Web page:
Inexpensive starter system

I am looking at setting up a turntable system. I have speakers and somewhere between $400 and $600 to get form my records to my speakers. I would prefer to get a nicer turntable and a lower end amplifier to stay within my budget.
Used, of course...

Dual 1019 turntable $50-100
Entry level Grado, Stanton or Audio-Technica cartridge $50-75
Hafler or Dynaco preamp $50-150
Hafler or Apt Holman amp $100-150

The good thing is that you will have plenty of room for upgrades. ;)

Still, you will get enough information to actually enjoy the music sort of in a way the artists intended.
if you could stretch to say $750 you could get very, very nice starter system. a brand new rega r1 w/ cart would be ~$395 and a used rega brio integrated (which has a mm phono stage) would be $350ish. that amp only offers 40wpc so speaker match is somewhat impt. arcam also makes some nice integrateds with phono stages that can be had used in teh $300-$500 range (there is actually an alpha 3 listed now for $200 that you may want to check out - that plus the new rega r1/cart would be right at your $600 number). a one box amp saves on hidden costs since you only buy one ic cable (table to integrated) and there is only one power cord to upgrade down the road.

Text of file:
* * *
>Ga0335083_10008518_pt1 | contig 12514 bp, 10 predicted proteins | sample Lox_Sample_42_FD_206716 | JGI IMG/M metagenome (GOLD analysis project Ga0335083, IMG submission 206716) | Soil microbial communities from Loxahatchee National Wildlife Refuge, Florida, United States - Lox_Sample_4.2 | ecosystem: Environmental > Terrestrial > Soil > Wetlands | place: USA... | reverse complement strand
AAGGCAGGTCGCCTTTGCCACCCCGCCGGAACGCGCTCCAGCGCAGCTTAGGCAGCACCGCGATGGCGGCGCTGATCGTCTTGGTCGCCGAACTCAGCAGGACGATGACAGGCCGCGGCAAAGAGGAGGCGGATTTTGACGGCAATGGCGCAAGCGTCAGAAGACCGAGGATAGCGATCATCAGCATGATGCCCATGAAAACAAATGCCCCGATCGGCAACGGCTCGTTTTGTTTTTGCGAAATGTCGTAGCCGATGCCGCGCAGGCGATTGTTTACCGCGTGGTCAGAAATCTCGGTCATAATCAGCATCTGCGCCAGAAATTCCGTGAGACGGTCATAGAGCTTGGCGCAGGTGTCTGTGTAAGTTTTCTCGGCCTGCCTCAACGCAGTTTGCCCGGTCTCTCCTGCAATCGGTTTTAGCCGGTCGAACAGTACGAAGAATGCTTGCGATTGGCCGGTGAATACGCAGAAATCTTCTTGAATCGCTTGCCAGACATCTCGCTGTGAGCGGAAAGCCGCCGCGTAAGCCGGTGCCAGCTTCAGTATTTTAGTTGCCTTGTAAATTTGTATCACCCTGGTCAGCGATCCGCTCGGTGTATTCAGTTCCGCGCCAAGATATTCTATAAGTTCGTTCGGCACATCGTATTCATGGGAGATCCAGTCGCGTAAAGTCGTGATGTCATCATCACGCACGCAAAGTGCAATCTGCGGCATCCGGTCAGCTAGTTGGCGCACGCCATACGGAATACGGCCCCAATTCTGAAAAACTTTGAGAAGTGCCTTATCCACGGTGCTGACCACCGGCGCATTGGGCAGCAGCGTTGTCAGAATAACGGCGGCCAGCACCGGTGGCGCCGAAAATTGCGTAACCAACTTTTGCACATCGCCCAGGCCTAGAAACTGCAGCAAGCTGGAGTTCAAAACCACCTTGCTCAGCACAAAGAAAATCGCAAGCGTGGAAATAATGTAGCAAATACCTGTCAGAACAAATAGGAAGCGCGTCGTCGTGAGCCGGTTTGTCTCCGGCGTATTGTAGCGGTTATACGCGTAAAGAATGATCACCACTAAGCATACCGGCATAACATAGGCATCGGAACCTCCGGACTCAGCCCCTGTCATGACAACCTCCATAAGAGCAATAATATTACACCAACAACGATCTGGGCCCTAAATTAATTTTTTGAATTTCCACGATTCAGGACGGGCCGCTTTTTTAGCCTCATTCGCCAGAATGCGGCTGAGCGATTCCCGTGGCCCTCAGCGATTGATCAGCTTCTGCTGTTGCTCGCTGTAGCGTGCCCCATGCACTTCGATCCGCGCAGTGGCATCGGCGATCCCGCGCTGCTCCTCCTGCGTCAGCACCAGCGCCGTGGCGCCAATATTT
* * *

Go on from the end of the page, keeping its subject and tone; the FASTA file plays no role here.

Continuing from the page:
What Wrtickle said. Can't go wrong and it will sound better than 90% of what is out there.
I think it would help if we knew something about what speakers you have, what do you know about setting up a 'table, what kind of music do you intend on listening to, what is your listening room like, etc.
Agreed, basic rega will serve you very well...sometimes that's better than cobbling odds/ends together.
For beginners, I don't recommend used equipment. I think it's better to get something with a warranty, and has a much lower risk of loose connections, cracked circuit boards, and leaky capacitors near the end of their lifespan.

Plus, the new gear brings so much transparency, speed, clarity, and high signal-to-noise that the older gear seldom has, and at very good prices.

Get an integrated amp from Cambridge or NAD for under $350.

For a turntable, skip the MDF plinths, the rubber band drive, and cheesey construction for a solidly built, easy to set up and use Audio Technica PL-120 direct-drive turntable with precision aluminum castings, weighing in at around 25 lbs.

You can get it at Amazon for about $205, or for $299 from LPGear with decent AT95 cartridge, better mat, and protractor. If you go with Amazon, spend $99 and get the Ortofon 2M Red, which is a great match for this turntable.

For reviews of the PL-120, check out this review at Crutchfield and download Issue 11 of ToneAudio magazine, which has a pretty favorable review from a longtime high end belt drive aficionado.

There is a link to The Absolute Sound's review of the 2M Red and Black here, and if you Google "ortofon 2M red review" you'll find plenty more.

Also, the NAD and Cambridge integrated amps I mentioned here don't have a phono preamp, but the Audio Technica turntable has one built-in. And if you upgrade later, you can always turn off the internal phono stage and get a nice outboard one from Cambridge, Parasound, NAD, Bellari, etc.